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I hope you get it sorted out. It sounds like a pickup tube issue or possibly a pump issue. Both you should be able to address without having to pull the transmission and oil pan. There should be enough space to see inside the oil pan when you take the timing cover off.
 

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Discussion Starter · #24 ·
I hope you get it sorted out. It sounds like a pickup tube issue or possibly a pump issue. Both you should be able to address without having to pull the transmission and oil pan. There should be enough space to see inside the oil pan when you take the timing cover off.
This is the picture of my old block.
This is the place where I believe the issue is in the seal.
How do you recommend I seal it without dropping the pan?

I guess if the opening on the pan is smaller i could take a wire and put a generous amount of sealant hoping it will fill the gap, otherwise I'm not sure what else I can do.
Notice how on the left side the hole is enlarging to the left. Sticking any sealant there would be really hard

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I didn't say you can replace the seal. I said you should be able to check to see what is going on.

I thought the oil pickup tube is round and inserts into the pump which is attached to the front of the engine block..... Let me dig up the shop manual and have a look see at what is going on.
 

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Discussion Starter · #26 ·
here is a manual if you need for future reference:

I pulled the pump today.
There is a bit of a play. Captured it on a video:

Also here is what it looks like, there is a bit of scuffing, but it is nowhere close to the gaps that this thing has. I'm surprised there are no gaskets of any kind...

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Discussion Starter · #27 ·
So I measured the clearances between the lobes of the outer and inner gears, those are very tight. I could not stick in a .01 filler gauge there. more like 0.05 The outside to the outer gear to the pump body, I was able to stick in 0.1 very tight. Top of the gear relative to the body of the pump with a ruler on a top, very even. 0.05 did not go through.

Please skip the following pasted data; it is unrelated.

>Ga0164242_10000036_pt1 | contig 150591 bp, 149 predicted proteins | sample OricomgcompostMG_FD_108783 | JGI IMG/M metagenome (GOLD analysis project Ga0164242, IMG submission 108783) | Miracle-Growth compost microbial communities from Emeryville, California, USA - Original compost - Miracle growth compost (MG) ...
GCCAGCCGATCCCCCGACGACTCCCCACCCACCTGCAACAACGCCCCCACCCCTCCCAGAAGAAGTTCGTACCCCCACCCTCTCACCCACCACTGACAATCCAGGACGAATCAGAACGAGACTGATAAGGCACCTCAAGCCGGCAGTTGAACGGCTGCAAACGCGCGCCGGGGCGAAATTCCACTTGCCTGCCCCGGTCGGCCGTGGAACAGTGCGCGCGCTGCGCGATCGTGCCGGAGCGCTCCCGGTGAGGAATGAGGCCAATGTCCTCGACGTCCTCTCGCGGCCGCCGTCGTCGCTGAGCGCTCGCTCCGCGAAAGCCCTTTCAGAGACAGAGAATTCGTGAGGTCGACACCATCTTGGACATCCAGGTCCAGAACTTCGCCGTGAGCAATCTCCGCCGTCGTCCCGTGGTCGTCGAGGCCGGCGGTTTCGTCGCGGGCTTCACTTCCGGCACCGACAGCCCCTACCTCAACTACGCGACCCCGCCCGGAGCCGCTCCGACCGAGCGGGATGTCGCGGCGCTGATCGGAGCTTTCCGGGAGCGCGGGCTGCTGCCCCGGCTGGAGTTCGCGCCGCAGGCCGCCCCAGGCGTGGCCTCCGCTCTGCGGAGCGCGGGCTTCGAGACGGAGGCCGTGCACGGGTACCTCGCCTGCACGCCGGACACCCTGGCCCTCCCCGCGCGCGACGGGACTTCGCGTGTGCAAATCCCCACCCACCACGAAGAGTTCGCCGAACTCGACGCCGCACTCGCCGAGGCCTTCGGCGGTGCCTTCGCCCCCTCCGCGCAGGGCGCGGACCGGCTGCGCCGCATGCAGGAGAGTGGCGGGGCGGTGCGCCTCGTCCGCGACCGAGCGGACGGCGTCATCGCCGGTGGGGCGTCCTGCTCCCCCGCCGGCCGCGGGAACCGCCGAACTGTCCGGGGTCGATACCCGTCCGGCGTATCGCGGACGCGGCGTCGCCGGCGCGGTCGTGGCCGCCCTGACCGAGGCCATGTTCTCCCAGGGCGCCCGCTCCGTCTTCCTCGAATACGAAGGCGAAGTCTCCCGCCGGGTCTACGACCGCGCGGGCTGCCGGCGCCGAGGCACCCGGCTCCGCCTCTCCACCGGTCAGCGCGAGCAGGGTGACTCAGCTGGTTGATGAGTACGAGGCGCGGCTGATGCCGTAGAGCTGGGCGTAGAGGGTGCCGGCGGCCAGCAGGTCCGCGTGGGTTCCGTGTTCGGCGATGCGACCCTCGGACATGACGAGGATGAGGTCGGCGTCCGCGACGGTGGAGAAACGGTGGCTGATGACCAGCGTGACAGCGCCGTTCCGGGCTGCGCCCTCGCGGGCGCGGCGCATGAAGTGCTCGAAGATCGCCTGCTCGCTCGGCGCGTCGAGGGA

So I conclude that clearances are within specs.

Next, I took a piece of tape and made a hole in the middle. inserted a 1/8 barb through the tape and sealed it with a piece of tube on the other side.
I covered an opening from the oil pan with this tape and connected the other side of the bar to my fluid hand pump. It wasn't tightly sealed I could hear it leaking.
Nevertheless, 2 pumps later I had a solid stream of oil flowing into my canister. This makes me conclude that my oil pan seal must be good. Thank god!

I have packed my pump with vaseline, will install it back, and test the flow again. It must have been cavitation...
 

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Let me get you the GM service manual for the pump. this way you know what the tolerances are supposed to be and also the correct rebuild procedure.
 
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I posted this above but did not get a response. The neutral shaft delete kits have a known history of losing oil pressure if the bushings are not installed perfectly. Have you considered this. It describes the problem you are having and it seems like you are going down a rabbit hole here with a pump that seems to have great tolerances.
I don't have the delete kit. I researched it on youtube and watched various vids where the reviews were not glowing, from the perspective of performance and complexity of the install.
I know this isn't a clear definition of how to fix it, but something to consider at least.
 

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I believe the OP has the balance shafts in place. His oil pump has a lot of scoring and I suggested replacing it. He used the oil pump from the old motor. I would assume that the old motor detonated and that is the reason for building a new engine. I am not sure tho. If that is the case then chances are the oil pump got trashed when the motor grenaded. I also mentioned the pressure relief valve and it possibly being stuck open or maybe the OP forgot to move it over to the new engine. It does need to be lubed up really good that way it doesn't stic when the engine is initially being primed.

There is a lot of scoring on the pump gear and also the timing chain cover.

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you would think. then you also have to remember the engine is only going to be spinning at 200 RPM. It's not going to be putting out anywhere near the volume and pressure it should be from the git go and the scoring may be enough to kill the pressure to the point where it's not able to move the oil through the galleys.